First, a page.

There are numerous products you can buy to assist with toilet training. I can also recommend the Pet Loo 'Skip to my Loo attractant', just to make toilet training that much quicker and easier.
Cuddle Toys and Boredom Busters
Toys are as important for a little dog as they are for a child. A cuddle toy gives them something familiar to love, something to take with them on hospital visits to keep them reassured, and something to play with.
Boredom busters are just as important. When they have been walked and had some play time with their human, they still need something that they can play with by themselves. Anything that squeaks seems to fascinate them. Pip has a little machine that shoots tiny tennis balls across the grass, which she will play with for hours by herself. It's a great way to keep her fit and occupied. Maddy loves her soft toys, and thrashes them around as she runs around the yard. Just like kids, dogs need stuff to play with, particularly if you are absent for long periods during the day.
A good daily walk is the perfect way to spend some time with your dog, and make sure you both stay healthy. Sure there are days when you are too sick or exhausted to be able to get around to it, but try and make sure that most days, the two of you hit the pavement together.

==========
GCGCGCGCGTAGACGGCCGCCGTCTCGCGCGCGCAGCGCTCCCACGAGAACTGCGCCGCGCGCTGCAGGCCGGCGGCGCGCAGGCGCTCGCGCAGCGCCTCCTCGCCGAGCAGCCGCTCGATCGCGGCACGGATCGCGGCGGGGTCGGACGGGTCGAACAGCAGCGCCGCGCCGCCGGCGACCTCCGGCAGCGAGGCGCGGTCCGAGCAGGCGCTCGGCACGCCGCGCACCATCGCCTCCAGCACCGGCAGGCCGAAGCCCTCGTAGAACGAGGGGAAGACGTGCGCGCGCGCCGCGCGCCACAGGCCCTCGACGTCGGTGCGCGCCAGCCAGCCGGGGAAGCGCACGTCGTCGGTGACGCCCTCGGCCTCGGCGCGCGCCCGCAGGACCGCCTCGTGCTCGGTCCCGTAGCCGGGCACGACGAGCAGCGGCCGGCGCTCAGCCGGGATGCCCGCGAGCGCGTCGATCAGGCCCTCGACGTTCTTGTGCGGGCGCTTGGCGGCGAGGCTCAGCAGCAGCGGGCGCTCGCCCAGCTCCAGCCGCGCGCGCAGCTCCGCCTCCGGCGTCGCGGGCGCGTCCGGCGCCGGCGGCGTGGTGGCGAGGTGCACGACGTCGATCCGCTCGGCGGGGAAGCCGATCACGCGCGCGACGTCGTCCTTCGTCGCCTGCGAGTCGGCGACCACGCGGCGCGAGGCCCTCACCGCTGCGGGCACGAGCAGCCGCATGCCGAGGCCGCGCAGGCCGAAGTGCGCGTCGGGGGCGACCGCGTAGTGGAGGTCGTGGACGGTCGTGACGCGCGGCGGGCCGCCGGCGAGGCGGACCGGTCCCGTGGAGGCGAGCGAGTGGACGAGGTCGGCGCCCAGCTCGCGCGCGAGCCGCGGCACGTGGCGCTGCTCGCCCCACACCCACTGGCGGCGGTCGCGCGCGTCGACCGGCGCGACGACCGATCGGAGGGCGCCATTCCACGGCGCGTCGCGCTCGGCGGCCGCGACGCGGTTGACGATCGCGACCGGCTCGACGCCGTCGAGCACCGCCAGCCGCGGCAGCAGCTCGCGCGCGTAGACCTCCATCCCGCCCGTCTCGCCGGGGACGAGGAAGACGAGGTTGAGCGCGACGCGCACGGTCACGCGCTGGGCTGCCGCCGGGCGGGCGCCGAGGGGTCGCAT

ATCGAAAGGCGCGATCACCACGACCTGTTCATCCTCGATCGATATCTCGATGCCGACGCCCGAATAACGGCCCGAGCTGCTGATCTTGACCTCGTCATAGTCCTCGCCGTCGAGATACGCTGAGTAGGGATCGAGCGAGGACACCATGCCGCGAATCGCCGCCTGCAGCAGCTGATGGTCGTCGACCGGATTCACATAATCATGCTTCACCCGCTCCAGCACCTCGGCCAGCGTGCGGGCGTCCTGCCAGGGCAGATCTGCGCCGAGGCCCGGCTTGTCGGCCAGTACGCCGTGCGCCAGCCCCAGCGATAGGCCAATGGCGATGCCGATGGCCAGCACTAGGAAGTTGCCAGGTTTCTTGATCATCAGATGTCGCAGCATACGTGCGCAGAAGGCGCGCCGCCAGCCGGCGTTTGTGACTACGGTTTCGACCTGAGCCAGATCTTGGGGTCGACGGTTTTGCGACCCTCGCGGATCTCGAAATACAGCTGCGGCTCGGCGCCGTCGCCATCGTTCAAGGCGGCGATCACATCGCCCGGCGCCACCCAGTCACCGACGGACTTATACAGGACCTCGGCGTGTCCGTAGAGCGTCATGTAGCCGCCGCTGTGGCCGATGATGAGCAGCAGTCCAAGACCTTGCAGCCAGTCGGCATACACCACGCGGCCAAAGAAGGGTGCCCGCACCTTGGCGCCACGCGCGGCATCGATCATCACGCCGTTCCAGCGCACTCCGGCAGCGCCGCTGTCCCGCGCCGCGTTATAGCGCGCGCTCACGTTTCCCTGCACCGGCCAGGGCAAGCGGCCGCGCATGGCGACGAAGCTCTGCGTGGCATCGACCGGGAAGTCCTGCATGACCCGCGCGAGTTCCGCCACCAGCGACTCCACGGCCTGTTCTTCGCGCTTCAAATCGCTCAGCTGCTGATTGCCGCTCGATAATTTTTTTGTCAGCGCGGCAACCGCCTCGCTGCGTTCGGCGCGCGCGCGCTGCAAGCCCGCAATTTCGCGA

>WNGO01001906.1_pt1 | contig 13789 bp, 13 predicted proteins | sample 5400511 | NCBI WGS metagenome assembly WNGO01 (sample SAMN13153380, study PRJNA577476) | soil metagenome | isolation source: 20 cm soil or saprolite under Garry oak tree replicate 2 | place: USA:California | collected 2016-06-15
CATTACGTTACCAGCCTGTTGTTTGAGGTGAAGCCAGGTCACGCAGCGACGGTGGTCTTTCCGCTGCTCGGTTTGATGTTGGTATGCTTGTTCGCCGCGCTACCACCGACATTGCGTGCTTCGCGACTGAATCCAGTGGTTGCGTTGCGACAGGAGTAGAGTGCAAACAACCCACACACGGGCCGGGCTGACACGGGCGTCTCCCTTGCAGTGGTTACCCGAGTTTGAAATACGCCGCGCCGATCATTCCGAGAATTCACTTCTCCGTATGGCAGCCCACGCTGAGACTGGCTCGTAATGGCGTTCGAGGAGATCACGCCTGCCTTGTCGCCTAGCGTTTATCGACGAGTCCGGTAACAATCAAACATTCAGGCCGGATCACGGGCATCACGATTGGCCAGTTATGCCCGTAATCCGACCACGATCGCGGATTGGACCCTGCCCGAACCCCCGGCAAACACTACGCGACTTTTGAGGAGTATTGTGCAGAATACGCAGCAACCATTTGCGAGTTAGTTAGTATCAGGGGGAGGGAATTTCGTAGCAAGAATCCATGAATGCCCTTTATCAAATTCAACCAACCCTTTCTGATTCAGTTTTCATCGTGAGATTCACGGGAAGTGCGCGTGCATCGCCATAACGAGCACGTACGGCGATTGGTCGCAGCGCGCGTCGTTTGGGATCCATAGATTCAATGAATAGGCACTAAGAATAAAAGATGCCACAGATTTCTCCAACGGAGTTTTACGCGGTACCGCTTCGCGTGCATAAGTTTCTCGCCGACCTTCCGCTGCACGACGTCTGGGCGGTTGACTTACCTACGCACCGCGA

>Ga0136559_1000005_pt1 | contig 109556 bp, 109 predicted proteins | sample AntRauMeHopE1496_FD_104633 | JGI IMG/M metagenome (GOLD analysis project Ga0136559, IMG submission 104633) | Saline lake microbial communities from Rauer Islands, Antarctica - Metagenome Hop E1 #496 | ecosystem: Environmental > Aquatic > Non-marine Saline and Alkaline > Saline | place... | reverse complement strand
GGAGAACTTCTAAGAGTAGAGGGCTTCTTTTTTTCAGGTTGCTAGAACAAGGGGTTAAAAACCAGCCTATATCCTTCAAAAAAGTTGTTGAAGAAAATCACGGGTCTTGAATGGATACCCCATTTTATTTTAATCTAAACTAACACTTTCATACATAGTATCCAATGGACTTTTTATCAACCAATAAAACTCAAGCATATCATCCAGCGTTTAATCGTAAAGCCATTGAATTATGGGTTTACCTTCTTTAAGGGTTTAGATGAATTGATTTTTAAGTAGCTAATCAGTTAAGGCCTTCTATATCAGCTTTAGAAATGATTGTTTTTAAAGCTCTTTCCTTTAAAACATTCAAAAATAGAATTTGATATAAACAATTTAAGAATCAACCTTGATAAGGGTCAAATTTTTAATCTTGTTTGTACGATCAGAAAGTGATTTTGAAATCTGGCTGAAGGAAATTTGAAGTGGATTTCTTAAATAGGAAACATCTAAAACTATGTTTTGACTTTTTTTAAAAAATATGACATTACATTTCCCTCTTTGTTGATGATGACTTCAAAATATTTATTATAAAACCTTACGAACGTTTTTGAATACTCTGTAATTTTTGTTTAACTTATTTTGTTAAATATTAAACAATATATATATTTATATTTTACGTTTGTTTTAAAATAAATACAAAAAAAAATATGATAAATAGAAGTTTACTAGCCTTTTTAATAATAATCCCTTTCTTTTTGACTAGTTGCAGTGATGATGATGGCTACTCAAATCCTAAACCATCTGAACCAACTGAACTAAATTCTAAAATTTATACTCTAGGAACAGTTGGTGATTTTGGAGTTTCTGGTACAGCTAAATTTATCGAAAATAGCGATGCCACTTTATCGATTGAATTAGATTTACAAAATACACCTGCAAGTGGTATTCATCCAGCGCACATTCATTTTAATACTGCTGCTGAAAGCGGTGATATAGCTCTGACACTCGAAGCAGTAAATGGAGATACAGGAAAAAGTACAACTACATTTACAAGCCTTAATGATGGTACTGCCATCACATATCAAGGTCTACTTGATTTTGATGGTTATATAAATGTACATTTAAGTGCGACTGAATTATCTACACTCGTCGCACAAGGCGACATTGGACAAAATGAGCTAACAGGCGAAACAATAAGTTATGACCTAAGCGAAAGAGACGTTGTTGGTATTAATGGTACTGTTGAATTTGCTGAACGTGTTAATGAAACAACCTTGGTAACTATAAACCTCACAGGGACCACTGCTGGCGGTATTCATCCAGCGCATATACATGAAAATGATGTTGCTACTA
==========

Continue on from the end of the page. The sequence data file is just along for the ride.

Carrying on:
If you have a yard, fetch and catch are two more games that involve good exercise. One thing I discovered with Maddy, is that exercise is particularly important for good digestion, as well as overall strength and health.
Affection, play and training.
Starting with the last - training is incredibly important so that your dog fits into the social environment in which you live. Dogs need to be socialised with other dogs, taught how to interact respectfully with other people, and educated about when they can bark, and when they shouldn't be barking. As a puppy, they will be looking to you for queues on how to react to things. Make sure you quiet them quickly when they begin to bark, and let them know that it's something you don't like them doing unnecessarily. A puppy class is a good place to start with all the basics.
Above all, a puppy needs love. Just like a child, there's nothing that will make them thrive more.
So give your puppy all the love you can. You will be rewarded with the most loyal, affectionate little friend you could possibly ask for.
(All pictures in this blog are Copyright)